Due soon: professional body for practitioners?May 2010
One of Europe’s most influential corporate responsibility networks is to consider changing its structure to become a membership body of individual practitioners rather than companies.
The UK-based Corporate Responsibility Group (CRG), whose members include about 100 leading companies, will discuss the change at this month’s annual meeting.
If the idea gains support, it could lead the way to the creation of what might become the first professional association solely for CSR practitioners – in line with similar bodies around the world for solicitors, architects and marketing professionals.
The CRG emphasises that the proposal is at an early stage but concedes the discussions have been given impetus by a recently introduced code of conduct for practitioners (EP11, issue 10, p1).
It is keen to oversee, promote and develop the code but realises that role would be easier if its members were the individuals to whom the code applies, rather than the firms employing them.
Specifically, the CRG concedes that as a body of corporate members it has limited leverage on practitioners who fail to uphold the code – and even less on the vast majority of practitioners whose companies are not in membership.
Yogesh Chauhan, CRG deputy chair and the BBC’s chief adviser on corporate responsibility, told EP that a change in membership criteria was ‘a very live issue’ and is being explored as part of a strategy review.
‘We’re looking at whether there are ways in which we can square the circle by which we have companies as members but we are there to support the individual,’ he said. ‘The two positions often don’t sit particularly well as far as a professional body is concerned.’
At present the non-profit CRG, which was formed in 1987, is run largely on a voluntary basis by CSR practitioners such as Chauhan, receiving administrative help from a small secretariat.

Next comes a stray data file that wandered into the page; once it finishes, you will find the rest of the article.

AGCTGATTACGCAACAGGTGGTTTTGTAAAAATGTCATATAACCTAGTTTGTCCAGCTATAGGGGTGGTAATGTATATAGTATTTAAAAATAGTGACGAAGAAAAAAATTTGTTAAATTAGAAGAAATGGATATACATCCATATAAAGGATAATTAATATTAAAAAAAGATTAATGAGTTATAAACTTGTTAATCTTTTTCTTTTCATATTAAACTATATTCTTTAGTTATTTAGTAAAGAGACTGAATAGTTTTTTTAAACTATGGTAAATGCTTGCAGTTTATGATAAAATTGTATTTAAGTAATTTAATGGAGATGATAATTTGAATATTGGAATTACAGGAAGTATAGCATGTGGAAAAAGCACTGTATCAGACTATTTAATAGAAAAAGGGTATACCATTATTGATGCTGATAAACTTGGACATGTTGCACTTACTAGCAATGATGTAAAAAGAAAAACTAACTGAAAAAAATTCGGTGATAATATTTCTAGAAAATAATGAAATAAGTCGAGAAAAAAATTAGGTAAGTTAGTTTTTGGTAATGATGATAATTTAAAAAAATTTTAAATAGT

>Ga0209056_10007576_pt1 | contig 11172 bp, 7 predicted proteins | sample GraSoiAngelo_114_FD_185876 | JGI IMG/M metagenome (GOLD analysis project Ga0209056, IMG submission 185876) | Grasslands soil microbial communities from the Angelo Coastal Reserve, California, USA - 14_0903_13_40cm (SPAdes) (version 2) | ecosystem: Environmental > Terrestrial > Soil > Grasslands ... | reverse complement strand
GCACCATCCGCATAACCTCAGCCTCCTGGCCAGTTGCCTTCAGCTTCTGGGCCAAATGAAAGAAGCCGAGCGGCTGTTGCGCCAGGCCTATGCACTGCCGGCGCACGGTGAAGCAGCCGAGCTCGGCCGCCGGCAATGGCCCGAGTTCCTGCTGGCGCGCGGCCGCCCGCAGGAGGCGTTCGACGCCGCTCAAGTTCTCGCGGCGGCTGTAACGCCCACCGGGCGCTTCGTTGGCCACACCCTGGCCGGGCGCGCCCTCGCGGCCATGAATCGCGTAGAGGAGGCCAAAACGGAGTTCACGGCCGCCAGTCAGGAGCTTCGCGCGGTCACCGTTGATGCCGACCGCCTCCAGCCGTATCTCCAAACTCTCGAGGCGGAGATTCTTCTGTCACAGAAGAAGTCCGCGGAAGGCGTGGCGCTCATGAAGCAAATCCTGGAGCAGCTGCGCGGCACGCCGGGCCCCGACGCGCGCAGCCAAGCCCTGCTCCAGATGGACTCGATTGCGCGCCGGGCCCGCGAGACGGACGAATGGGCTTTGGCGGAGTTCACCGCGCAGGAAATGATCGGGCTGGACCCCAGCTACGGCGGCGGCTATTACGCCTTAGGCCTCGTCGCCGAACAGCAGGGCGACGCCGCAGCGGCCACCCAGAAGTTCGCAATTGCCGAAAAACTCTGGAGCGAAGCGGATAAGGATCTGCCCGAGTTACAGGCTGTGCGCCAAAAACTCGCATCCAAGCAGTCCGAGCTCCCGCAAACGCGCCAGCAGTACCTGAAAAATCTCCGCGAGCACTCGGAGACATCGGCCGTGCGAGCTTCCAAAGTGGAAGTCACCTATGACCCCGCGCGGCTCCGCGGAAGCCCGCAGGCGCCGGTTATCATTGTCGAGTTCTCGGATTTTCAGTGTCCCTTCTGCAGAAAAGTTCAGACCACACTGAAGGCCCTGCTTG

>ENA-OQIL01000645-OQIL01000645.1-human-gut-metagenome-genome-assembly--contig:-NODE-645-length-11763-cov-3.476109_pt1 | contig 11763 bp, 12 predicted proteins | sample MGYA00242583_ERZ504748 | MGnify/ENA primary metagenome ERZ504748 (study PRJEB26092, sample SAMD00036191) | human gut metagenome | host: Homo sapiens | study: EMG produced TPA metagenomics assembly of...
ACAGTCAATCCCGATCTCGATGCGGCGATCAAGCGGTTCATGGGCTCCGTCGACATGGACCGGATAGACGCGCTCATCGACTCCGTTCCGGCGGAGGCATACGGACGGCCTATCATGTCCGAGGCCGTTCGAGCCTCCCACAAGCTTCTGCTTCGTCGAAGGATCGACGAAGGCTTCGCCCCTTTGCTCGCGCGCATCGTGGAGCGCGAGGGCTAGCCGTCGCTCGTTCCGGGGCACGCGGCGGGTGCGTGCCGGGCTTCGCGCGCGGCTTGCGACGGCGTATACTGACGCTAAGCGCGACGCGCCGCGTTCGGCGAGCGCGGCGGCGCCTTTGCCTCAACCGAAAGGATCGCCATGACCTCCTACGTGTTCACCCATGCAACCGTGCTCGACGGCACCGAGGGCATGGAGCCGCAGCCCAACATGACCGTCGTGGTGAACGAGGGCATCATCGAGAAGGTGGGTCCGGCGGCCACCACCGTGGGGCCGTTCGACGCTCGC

Corporate membership costs £1925 ($2940, €2225) per year, allowing an unlimited number of CSR practitioners within every member company to benefit from the group’s activities – which include seminars, dinners and an annual two-day conference. About 300 individuals gain from membership in this way.
‘We’re mindful that we are practitioners in companies, so it’s about trying to work our way round a membership structure that represents that,’ said Chauhan. ‘We’re hoping to make outline suggestions at our annual meeting about what we might be doing in the future, so it’s reasonably well progressed. Essentially we’re looking at what the future of CRG ought to be.’
One problem with any change in structure might be financial, as companies can pay much larger membership fees than individuals. However, while fees for individuals would be lower, there would be more members.
Additionally, if the CRG assumed the wider role of a professional association it might earn income from activities such as training courses, events, legal representation – or even examinations and the administration of professional qualifications.
Chauhan interview: p9
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